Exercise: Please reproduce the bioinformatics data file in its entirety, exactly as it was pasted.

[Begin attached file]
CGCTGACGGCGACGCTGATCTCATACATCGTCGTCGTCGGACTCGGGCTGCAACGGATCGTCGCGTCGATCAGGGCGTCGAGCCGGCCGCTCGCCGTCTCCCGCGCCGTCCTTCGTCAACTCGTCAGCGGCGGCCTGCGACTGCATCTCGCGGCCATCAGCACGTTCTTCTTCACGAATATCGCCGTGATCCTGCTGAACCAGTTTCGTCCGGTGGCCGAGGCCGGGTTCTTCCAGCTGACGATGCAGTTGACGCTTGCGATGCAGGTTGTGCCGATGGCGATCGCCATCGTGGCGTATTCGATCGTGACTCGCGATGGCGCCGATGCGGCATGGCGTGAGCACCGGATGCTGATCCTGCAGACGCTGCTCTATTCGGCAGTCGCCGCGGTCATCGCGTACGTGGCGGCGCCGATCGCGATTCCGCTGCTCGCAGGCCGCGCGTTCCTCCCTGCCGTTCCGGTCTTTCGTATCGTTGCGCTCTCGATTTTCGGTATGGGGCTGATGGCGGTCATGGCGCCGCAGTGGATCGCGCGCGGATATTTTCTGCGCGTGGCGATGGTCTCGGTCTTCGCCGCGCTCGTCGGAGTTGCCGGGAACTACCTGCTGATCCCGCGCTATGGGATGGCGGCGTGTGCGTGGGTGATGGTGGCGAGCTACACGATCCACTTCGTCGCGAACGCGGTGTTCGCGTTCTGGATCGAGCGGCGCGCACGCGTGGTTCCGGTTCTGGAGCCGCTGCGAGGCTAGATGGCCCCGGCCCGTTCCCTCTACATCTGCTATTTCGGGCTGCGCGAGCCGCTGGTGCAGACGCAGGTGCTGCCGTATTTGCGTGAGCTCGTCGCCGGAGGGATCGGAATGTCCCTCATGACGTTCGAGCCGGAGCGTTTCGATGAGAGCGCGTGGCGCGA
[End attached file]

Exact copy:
CGCTGACGGCGACGCTGATCTCATACATCGTCGTCGTCGGACTCGGGCTGCAACGGATCGTCGCGTCGATCAGGGCGTCGAGCCGGCCGCTCGCCGTCTCCCGCGCCGTCCTTCGTCAACTCGTCAGCGGCGGCCTGCGACTGCATCTCGCGGCCATCAGCACGTTCTTCTTCACGAATATCGCCGTGATCCTGCTGAACCAGTTTCGTCCGGTGGCCGAGGCCGGGTTCTTCCAGCTGACGATGCAGTTGACGCTTGCGATGCAGGTTGTGCCGATGGCGATCGCCATCGTGGCGTATTCGATCGTGACTCGCGATGGCGCCGATGCGGCATGGCGTGAGCACCGGATGCTGATCCTGCAGACGCTGCTCTATTCGGCAGTCGCCGCGGTCATCGCGTACGTGGCGGCGCCGATCGCGATTCCGCTGCTCGCAGGCCGCGCGTTCCTCCCTGCCGTTCCGGTCTTTCGTATCGTTGCGCTCTCGATTTTCGGTATGGGGCTGATGGCGGTCATGGCGCCGCAGTGGATCGCGCGCGGATATTTTCTGCGCGTGGCGATGGTCTCGGTCTTCGCCGCGCTCGTCGGAGTTGCCGGGAACTACCTGCTGATCCCGCGCTATGGGATGGCGGCGTGTGCGTGGGTGATGGTGGCGAGCTACACGATCCACTTCGTCGCGAACGCGGTGTTCGCGTTCTGGATCGAGCGGCGCGCACGCGTGGTTCCGGTTCTGGAGCCGCTGCGAGGCTAGATGGCCCCGGCCCGTTCCCTCTACATCTGCTATTTCGGGCTGCGCGAGCCGCTGGTGCAGACGCAGGTGCTGCCGTATTTGCGTGAGCTCGTCGCCGGAGGGATCGGAATGTCCCTCATGACGTTCGAGCCGGAGCGTTTCGATGAGAGCGCGTGGCGCGA